Sandy McCutcheon
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A hotel, described by many guests as "cheap and cheerful", has been demolished, much to the surprise of regular visitors to Casablanca The Ibis Hotel at Casa Voyageur in Casablanca was never a grand establishment and over the years it had become a little seedy. Nevertheless, it was the first stop for thousands of visitors arriving in Morocco. Located one minute from the railway station it was convenient for jet-lagged travellers wanting to catch up on sleep before embarking on their Moroccan holiday. Now it is gone. A great location, but now, no hotel The Ibis hotel in Boulevard Bahmad, Place De La Gare Casa-Voyageur .has disappeared. The destruction was completed on Monday 17 October and now the site is being prepared for Morocco's TGV (high-speed train) as well as the redevelopment of the rather dilapidated railway station. The hotel gives way to the TGV and a new station While Ibis has another more modern hotel in the city centre, a spokesperson says that the Casa-Voyageur hotel will be rebuilt on another site. SHARE THIS!
Sandy McCutcheon
No comments
This week the town of Moulay Idriss experienced flash floods in which at least 2 teenagers lives were lost and many homes damaged. The View From Fez is joining Rose Button in raising funds to assist families whose homes were damaged Rose has met with 7 families whose homes were very badly damaged and who have lost nearly everything. The immediate need is for blankets and replacement of basic food supplies like oil, tea, coffee, flour, milk and sugar. There are 3 homes which need work to fix walls damaged by the flash flood, improve drainage and to support an elderly couple to clear there room of mud caked on walls, the floor and even the ceiling. One home is that of a single mum with 4 children who have lost everything- so we will also replace the white goods and arrange for a plumber and electrician to ensure the appliances are safe. These families do not have spare money - in total 30 adults and children will be supported. These families are delighted and relieved to have our support. We will also provide a donation to the families that lost their children in the flash flood. We are looking to raise €500-1000 and even a small €10 donation will make a difference to the community. Please assist by making a donation via PayPal ( It can be in any currency. SHARE THIS!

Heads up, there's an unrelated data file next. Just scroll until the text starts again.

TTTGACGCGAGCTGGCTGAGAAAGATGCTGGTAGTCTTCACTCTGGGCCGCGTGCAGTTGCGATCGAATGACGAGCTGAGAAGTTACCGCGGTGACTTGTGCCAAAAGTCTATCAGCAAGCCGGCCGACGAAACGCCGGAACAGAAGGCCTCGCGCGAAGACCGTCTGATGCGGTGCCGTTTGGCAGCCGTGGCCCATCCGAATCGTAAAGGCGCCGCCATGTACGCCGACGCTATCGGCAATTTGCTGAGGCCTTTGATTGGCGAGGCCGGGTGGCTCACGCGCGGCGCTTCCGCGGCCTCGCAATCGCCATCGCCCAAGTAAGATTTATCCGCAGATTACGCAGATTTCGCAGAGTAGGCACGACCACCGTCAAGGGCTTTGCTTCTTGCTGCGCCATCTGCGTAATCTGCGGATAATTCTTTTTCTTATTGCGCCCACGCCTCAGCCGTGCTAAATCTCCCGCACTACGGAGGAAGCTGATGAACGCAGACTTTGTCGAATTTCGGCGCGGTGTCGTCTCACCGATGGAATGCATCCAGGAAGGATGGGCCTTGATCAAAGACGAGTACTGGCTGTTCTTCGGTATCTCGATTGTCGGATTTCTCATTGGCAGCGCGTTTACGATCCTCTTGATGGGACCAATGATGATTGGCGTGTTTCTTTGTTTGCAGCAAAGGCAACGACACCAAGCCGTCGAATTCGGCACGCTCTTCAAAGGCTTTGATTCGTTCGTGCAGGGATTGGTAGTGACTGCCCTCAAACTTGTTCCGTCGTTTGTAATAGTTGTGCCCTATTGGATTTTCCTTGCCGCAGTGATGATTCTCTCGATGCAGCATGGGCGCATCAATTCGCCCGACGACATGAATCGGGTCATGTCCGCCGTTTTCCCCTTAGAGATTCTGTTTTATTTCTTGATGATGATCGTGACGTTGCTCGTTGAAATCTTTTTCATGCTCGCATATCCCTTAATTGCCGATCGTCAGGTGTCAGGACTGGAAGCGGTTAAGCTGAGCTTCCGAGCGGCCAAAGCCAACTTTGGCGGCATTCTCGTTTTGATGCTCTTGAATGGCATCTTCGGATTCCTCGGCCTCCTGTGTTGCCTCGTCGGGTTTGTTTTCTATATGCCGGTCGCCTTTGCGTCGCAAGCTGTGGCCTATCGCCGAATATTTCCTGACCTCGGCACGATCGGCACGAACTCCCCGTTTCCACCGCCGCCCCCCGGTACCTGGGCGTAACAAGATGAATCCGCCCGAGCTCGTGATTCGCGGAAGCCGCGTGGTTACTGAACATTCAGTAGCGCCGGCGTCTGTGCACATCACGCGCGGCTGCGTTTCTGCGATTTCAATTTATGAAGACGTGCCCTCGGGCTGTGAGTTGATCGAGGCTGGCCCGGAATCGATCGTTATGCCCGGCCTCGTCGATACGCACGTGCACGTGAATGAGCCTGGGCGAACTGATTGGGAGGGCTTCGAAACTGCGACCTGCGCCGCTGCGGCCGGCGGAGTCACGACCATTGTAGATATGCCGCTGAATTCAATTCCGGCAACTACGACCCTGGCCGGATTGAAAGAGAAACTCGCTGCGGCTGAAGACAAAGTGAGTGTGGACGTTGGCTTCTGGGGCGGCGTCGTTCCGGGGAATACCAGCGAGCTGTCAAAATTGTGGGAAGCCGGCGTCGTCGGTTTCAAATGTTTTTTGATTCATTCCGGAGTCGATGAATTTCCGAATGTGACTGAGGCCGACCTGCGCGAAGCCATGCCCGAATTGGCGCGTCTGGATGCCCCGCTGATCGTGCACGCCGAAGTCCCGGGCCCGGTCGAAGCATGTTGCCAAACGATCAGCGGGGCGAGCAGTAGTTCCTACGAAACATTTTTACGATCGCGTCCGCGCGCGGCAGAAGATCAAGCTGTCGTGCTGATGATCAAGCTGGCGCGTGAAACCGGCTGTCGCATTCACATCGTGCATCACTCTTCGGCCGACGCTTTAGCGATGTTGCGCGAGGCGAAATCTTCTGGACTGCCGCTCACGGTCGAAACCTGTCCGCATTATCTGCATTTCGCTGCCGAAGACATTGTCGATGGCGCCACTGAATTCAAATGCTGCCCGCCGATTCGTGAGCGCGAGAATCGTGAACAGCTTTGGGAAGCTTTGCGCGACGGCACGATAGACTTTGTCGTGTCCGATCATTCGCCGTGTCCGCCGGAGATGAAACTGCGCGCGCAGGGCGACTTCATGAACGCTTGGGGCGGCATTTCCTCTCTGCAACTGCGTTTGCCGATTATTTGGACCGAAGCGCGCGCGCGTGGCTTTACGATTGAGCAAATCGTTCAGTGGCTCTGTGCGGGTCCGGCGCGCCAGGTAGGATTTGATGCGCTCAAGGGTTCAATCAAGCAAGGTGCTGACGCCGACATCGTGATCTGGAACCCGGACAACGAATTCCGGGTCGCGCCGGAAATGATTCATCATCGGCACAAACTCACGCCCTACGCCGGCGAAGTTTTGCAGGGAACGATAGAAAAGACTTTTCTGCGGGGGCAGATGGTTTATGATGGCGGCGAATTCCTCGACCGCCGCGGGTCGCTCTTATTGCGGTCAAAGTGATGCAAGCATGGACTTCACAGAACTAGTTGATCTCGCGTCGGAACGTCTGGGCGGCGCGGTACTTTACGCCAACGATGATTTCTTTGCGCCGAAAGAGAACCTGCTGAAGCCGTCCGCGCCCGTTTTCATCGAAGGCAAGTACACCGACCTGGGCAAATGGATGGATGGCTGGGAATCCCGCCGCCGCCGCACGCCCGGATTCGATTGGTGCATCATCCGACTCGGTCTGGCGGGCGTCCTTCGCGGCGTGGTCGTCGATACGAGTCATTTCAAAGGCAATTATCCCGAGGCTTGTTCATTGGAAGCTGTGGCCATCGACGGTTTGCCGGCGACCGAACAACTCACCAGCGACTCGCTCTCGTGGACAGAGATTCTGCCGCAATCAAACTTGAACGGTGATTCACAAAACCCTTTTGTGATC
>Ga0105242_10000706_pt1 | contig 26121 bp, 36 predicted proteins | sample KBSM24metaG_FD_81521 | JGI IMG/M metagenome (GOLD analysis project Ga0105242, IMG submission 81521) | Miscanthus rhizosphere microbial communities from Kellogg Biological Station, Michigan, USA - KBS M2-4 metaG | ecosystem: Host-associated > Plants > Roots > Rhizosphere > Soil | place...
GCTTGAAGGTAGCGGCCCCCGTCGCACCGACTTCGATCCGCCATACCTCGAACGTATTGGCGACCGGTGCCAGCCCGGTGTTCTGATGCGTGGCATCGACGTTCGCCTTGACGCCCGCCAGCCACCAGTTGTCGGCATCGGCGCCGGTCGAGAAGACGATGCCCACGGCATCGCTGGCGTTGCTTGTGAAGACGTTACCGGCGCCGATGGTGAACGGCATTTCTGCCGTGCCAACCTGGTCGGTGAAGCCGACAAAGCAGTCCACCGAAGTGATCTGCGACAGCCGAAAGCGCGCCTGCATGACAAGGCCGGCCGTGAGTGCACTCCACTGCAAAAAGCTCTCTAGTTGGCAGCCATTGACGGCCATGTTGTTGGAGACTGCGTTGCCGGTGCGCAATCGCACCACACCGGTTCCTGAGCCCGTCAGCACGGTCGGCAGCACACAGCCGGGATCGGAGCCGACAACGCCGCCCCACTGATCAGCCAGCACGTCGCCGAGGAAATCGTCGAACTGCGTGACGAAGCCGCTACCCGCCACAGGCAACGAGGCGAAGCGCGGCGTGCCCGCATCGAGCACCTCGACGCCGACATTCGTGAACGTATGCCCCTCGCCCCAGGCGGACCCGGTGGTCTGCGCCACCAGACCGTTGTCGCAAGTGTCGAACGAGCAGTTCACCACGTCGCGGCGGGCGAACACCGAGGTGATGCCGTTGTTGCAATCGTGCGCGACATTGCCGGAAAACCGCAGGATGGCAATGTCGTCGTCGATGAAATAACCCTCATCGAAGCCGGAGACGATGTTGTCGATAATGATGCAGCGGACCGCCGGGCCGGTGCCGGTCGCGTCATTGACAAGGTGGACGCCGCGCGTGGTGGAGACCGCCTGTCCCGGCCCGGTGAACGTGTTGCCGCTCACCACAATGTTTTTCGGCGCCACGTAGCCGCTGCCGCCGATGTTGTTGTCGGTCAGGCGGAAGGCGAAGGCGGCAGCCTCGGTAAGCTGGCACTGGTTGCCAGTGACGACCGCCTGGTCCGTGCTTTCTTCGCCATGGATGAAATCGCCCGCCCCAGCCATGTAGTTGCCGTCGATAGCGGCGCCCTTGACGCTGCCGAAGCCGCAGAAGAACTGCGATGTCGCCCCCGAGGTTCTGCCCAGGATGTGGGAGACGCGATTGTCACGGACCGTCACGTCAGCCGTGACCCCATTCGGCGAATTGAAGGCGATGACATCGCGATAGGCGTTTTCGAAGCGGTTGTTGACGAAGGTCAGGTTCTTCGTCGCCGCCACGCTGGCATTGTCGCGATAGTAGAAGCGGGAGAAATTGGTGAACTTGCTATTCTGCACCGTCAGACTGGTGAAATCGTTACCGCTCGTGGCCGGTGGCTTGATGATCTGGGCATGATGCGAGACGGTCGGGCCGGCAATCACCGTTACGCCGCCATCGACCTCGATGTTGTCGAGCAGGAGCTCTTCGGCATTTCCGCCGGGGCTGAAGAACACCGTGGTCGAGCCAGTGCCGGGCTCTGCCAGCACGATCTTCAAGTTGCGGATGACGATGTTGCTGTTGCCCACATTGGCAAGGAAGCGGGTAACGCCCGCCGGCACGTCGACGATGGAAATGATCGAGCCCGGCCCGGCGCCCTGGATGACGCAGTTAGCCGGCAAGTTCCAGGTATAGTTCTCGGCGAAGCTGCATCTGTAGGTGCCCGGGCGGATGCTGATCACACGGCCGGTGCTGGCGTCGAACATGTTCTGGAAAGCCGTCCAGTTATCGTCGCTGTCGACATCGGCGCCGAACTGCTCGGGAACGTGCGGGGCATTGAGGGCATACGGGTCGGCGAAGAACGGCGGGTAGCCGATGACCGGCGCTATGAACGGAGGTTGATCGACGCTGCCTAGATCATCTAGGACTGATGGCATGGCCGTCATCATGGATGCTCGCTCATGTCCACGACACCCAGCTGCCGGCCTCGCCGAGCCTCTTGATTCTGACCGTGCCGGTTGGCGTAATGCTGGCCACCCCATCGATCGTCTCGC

Reviews from our guests

Reviewed April 2016 for a stay in April 2016

"Clean, a good location and very spacious".  Read more

Reviewed April 2015 for a stay in March 2015

5 of 5 stars

"Great base in a great city".  Read more

Reviewed February 2015 for a stay in February 2015

"Riad ideally located for a total immersion in the heart of the medina in Fes".  Read more

Reviewed December 2014 for a stay in October 2014

5 of 5 stars

"Beautiful, characterful spacious house in an amazing location at a great price".  Read more

Reviewed August 2014 for a stay in August 2014

5 of 5 stars

"Idependent living at it's best!".  Read more

Reviewed May 2014 for a stay in February 2014

5 of 5 stars

"Absolument magnifique".  Read more

Reviewed April 2014 for a stay in January 2014

5 of 5 stars

"Made trip to Fez perfect".  Read more